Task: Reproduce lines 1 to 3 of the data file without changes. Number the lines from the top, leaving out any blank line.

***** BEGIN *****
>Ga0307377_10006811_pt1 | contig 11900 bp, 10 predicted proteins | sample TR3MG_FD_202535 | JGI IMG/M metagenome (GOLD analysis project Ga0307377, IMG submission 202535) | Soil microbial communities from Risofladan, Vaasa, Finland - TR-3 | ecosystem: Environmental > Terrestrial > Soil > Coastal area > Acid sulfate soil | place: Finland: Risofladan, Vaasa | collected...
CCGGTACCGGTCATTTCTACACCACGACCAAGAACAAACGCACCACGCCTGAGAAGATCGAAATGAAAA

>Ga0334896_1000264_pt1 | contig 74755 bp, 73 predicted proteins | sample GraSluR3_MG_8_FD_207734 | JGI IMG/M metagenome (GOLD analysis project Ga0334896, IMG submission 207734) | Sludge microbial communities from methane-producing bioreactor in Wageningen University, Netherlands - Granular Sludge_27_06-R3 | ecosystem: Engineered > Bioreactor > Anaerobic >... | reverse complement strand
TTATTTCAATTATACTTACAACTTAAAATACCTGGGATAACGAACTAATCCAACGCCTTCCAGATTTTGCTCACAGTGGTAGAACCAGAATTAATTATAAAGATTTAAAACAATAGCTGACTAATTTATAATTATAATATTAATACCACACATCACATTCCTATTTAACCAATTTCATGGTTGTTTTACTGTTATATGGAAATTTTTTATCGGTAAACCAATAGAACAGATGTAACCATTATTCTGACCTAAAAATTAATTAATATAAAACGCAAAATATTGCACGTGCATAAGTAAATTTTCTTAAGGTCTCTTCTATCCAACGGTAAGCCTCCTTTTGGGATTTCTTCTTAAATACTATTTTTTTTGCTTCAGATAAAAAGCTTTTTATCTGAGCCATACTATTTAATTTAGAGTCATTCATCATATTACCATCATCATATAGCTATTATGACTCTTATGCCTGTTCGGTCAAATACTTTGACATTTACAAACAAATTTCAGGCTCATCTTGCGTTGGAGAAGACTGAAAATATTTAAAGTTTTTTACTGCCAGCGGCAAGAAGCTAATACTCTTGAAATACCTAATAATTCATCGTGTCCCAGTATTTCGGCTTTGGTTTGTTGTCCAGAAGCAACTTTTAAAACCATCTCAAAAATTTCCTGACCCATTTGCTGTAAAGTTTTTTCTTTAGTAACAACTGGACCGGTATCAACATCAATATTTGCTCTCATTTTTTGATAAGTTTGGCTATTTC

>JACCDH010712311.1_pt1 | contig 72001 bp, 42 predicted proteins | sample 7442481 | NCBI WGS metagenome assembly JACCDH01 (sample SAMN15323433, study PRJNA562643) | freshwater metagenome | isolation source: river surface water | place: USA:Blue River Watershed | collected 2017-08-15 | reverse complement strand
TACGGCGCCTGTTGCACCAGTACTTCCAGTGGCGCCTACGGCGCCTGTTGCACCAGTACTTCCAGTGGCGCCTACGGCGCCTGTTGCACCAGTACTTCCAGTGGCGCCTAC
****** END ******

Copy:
>Ga0307377_10006811_pt1 | contig 11900 bp, 10 predicted proteins | sample TR3MG_FD_202535 | JGI IMG/M metagenome (GOLD analysis project Ga0307377, IMG submission 202535) | Soil microbial communities from Risofladan, Vaasa, Finland - TR-3 | ecosystem: Environmental > Terrestrial > Soil > Coastal area > Acid sulfate soil | place: Finland: Risofladan, Vaasa | collected...
CCGGTACCGGTCATTTCTACACCACGACCAAGAACAAACGCACCACGCCTGAGAAGATCGAAATGAAAA

>Ga0334896_1000264_pt1 | contig 74755 bp, 73 predicted proteins | sample GraSluR3_MG_8_FD_207734 | JGI IMG/M metagenome (GOLD analysis project Ga0334896, IMG submission 207734) | Sludge microbial communities from methane-producing bioreactor in Wageningen University, Netherlands - Granular Sludge_27_06-R3 | ecosystem: Engineered > Bioreactor > Anaerobic >... | reverse complement strand